Beastie Boys

Last month, the Kickstarter-funded toy company GoldieBlox made a clever online commercial that used a parody of the Beastie Boys’ 1986 lunkhead classic “Girls” to soundtrack an ad in which little girls build a massive Rube Goldberg device. The one problem: They didn’t get permission from the Beastie Boys, and indeed they couldn’t have done so, since the late Adam Yauch left a provision in his will preventing the Beasties’ songs from being used in commercials. The ad went viral, and when the Beasties made legal inquiries, GoldieBlox filed a preemptive lawsuit looking to get the parody protected under fair-use rules. Two days later, though, GoldieBlox removed the ad and issued an apology in the open letter, pledging to drop their lawsuit as long as the Beasties promised not to sue them. The open letter ended thus: “We don’t want to spend our time fighting legal battles. We want to inspire the next generation. We want to be good role models. And we want to be your friends.” Well, they won’t be friends. The Beasties filed a lawsuit yesterday.

As Pitchfork reports, lawyers for the Beasties filed a suit in California, accusing GoldieBlox of “systematic infringement of intellectual property” and using some mighty harsh language:

GoldieBlox achieved and continues to achieve additional publicity, press coverage, and, upon information and belief, greater sales of its products, as a direct result of the Beastie Boys’ perceived affiliation with the GoldieBlox Advertisement. Unfortunately, rather than developing an original advertising campaign to inspire its customers to create and innovate, GoldieBlox has instead developed an advertising campaign that condones and encourages stealing from others… “The Beastie Boys Parties have suffered and will continue to suffer injury in an amount not presently known… [and] are entitled to recover from GoldieBlox the damages and lost profits they have sustained as a result of GoldieBlox’s unlawful acts of copyright infringement and to recover from GoldieBlox the gains, profits, and advantages GoldieBlox has obtained as a result of the wrongful conduct alleged herein.

The Beastie Boys: Rhymin’ and fiercely protectin’ their intellectual property. Read the full lawsuit here.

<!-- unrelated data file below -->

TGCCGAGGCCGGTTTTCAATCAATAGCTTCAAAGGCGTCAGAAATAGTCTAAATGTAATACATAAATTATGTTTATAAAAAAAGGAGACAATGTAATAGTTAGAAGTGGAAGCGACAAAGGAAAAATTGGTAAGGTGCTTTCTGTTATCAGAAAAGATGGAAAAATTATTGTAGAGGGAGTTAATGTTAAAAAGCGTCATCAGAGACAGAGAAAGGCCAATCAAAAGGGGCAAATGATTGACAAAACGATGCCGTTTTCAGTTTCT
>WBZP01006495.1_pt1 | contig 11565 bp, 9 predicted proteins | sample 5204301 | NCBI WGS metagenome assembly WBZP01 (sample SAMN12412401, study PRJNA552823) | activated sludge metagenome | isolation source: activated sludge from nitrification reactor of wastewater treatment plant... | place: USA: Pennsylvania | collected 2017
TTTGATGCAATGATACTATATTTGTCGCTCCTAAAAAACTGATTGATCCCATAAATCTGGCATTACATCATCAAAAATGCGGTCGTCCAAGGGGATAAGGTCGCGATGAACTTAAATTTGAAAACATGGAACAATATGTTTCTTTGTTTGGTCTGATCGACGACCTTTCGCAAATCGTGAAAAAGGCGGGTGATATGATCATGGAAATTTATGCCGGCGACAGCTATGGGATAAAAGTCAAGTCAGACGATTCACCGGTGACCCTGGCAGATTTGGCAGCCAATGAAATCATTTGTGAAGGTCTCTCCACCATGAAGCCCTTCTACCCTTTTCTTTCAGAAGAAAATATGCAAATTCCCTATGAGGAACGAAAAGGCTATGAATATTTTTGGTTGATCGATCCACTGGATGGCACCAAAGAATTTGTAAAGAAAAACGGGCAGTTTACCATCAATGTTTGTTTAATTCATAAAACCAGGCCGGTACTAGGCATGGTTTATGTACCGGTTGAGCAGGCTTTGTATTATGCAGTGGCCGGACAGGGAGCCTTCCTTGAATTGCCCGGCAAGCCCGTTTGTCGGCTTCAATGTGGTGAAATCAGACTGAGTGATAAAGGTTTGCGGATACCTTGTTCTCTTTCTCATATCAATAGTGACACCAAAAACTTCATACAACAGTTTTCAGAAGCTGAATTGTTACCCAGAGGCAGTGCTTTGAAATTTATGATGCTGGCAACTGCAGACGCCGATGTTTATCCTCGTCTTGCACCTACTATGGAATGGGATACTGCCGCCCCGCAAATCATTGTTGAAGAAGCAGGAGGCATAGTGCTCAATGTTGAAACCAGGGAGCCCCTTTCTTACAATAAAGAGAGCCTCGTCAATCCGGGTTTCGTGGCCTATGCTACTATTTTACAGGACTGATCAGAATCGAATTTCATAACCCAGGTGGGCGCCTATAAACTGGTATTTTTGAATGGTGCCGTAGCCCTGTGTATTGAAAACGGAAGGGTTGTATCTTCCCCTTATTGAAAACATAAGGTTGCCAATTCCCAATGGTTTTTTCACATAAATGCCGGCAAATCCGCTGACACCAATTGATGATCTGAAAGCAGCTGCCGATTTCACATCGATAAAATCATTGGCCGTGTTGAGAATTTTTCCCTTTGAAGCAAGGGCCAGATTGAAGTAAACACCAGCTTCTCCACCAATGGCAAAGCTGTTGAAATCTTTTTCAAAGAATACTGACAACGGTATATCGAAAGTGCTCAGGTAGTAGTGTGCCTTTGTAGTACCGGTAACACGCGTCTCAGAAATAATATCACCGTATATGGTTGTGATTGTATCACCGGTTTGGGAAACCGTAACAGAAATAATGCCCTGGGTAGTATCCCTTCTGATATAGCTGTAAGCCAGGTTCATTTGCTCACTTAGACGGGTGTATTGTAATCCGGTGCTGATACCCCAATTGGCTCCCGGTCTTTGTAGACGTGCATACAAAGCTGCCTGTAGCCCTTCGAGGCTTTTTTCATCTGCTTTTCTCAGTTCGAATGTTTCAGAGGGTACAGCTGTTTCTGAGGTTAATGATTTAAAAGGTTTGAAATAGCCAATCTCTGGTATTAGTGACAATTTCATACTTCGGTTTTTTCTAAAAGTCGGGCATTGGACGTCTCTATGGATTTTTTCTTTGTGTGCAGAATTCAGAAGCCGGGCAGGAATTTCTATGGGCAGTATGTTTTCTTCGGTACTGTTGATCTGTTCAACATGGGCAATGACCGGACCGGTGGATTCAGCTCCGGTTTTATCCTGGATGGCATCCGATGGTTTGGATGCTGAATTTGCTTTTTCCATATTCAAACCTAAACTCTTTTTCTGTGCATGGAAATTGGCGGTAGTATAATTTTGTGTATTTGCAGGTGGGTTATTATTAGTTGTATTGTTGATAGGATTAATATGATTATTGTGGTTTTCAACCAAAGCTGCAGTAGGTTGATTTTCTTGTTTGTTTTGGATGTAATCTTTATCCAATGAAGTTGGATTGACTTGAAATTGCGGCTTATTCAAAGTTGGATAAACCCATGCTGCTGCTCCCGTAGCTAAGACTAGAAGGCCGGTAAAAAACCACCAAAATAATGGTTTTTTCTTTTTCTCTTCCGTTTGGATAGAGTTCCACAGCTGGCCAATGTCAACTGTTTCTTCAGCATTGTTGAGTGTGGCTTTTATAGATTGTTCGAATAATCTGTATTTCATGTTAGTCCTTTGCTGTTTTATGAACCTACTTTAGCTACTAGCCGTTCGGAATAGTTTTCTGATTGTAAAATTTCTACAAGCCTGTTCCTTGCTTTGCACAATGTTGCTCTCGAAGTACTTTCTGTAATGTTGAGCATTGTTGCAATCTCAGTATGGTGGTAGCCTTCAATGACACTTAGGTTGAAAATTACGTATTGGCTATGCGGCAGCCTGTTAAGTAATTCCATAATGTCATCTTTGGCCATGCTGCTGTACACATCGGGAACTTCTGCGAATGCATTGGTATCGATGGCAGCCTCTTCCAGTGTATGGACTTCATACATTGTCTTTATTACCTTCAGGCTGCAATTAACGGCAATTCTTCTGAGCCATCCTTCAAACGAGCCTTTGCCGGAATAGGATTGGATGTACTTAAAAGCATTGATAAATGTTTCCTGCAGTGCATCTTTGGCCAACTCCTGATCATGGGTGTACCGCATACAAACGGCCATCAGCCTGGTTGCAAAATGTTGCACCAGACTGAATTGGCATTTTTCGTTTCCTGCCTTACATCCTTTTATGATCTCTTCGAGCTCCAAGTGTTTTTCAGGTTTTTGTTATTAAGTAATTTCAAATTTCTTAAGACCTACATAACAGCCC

Comments (11)
  1. “lost profits they have sustained as a result of GoldieBlox’s unlawful acts of copyright infringement” — *what* lost profits?

  2. It is sort of amazing that at no point during the construction of the song or commercial did the people at GoldieBlox say, “Hey, maybe we should make sure the Beastie Boys are okay with this.”

  3. You know, all those people who would have bought Licensed To Ill but watched the ad instead.

  4. this “additional publicity” is, let’s be honest, largely Beastie Boys’ fault. If they simply dropped the issue, or didn’t pursue it in the first place, than it would not still be making rounds on the news. It’s true, Goldieblox should have asked for permission to parody, maybe, I mean it is a parody, yeah? do you need permission to parody? the melody is not “original”, but the commercial and parody certainly is.
    I dunno, gut reaction is beastie boys are coming off as dicks here.

  5. just realized everyone has moved on from this conversation, probably just talking to myself here.

    • well i thought the whole controversy was pretty cut and dry, ie: beasties are right, but someone over at slate.com did a nice writeup defending goldieblox last week. two interesting points:

      1. the beasties have their own history of making music by appropriating other artists’ songs
      2. on the topic of their past misogynistic lyrics they’ve since disowned, “girls” is undoubtedly their bastard child

Leave a Reply

You must be logged in to post, reply to, or rate a comment.

%s1 / %s2